I con­tact­ed col­leagues of mine in Italy, Spain, Eng­land and Ger­many. But no oth­er coun­try could pro­vide me with up to date data like ours. The Eng­lish equiv­a­lent to the SPF, Pub­lic Health Eng­land (PHE), strug­gled to keep up to date so much less data was avail­able. In France, we have encoun­tered prob­lems like this in the past. Dur­ing the sum­mer heat wave in 2003, many elder­ly peo­ple lost their lives. At the time, there was lit­tle data avail­able about mor­tal­i­ty in the pub­lic domain and it was funer­al direc­tors who sound­ed the alarm as they were inun­dat­ed with funer­als. As a result, now the data is read­i­ly available. 

Your work was only pub­lished on your blog, but it still made an impact. Can you tell us more about what happened? 

An inter­est­ing point is that many peo­ple could have done it, not just me. The analy­sis that I ran is basic enough to have been done by an under­grad­u­ate stu­dent. Yet, it high­lights how much of data sci­ence is about hav­ing the right data set to study in the first place. There were oth­ers like me who came to the same con­clu­sion about how to analyse the data – inde­pen­dent­ly of my analy­ses. Spe­cialised jour­nal­ists at the New York Times ran a paper about the excess mor­tal­i­ty rate – a sto­ry which was also picked up the The Guardian and Le Monde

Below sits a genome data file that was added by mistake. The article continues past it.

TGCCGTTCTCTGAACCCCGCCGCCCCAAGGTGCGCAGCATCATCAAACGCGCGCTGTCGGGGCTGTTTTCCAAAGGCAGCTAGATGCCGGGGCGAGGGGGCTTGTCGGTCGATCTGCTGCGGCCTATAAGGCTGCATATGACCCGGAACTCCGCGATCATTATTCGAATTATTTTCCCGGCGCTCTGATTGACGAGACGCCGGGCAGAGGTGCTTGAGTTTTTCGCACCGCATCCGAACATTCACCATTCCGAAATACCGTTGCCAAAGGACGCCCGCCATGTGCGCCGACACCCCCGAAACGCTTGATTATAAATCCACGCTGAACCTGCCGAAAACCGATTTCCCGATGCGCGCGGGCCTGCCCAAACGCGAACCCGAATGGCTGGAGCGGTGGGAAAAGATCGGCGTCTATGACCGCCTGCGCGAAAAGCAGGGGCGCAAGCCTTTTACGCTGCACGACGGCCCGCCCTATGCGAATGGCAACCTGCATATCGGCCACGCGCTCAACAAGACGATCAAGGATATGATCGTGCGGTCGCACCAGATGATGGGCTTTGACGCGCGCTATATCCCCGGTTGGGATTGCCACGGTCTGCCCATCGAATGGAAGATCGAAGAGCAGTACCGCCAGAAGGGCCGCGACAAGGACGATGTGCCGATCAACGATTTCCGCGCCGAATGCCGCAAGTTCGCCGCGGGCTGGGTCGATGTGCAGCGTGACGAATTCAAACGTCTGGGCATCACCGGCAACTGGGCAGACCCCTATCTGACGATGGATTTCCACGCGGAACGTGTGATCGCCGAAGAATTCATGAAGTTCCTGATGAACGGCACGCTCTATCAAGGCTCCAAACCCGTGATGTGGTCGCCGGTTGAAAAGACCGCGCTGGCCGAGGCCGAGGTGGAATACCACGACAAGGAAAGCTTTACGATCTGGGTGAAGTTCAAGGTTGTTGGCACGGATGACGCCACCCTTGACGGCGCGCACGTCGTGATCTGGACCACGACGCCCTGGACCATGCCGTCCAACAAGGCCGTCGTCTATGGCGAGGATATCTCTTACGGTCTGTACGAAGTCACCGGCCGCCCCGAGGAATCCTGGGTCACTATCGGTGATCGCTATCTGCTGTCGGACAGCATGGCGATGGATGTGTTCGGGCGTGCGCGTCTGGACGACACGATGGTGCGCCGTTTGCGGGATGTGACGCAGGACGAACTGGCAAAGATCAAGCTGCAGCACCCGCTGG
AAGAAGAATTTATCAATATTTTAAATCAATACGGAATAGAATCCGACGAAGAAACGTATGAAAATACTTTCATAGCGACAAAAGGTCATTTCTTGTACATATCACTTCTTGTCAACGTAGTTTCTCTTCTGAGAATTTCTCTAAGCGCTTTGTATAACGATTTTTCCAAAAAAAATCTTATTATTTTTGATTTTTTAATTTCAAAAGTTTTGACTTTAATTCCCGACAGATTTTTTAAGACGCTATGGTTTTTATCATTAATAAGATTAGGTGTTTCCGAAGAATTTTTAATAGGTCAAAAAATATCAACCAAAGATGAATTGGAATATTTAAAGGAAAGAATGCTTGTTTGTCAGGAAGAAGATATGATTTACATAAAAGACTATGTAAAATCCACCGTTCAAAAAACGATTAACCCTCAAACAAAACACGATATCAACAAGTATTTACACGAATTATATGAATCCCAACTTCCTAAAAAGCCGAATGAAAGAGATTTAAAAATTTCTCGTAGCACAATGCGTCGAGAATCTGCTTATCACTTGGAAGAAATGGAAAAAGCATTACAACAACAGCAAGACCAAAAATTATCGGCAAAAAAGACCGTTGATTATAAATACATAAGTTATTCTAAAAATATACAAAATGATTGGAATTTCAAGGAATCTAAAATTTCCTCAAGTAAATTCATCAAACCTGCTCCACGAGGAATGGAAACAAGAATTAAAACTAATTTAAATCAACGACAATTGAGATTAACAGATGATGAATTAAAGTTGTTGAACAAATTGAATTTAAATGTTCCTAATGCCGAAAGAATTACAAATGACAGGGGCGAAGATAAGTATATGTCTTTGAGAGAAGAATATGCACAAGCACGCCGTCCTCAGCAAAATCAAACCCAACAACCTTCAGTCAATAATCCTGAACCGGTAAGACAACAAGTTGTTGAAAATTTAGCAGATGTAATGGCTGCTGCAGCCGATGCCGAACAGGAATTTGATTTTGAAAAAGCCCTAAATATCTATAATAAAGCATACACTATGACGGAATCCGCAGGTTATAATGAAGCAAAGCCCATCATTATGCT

For my part, I was invit­ed to a round table at the Académie des Sci­ences along with oth­er math­e­mati­cians who worked on dif­fer­ent aspects of the pan­dem­ic. Also, anoth­er data sci­en­tist in the USA, Gau­rav Sood, con­tact­ed me. He went fur­ther with the analy­ses for his own blog, cal­cu­lat­ing the aver­age num­ber of years per death in dif­fer­ent coun­tries. The idea behind this is that many peo­ple could say “the ones who die are old and they will have died any­way”. On the con­trary, he showed that those who died of Covid-19 lost 9 years on average.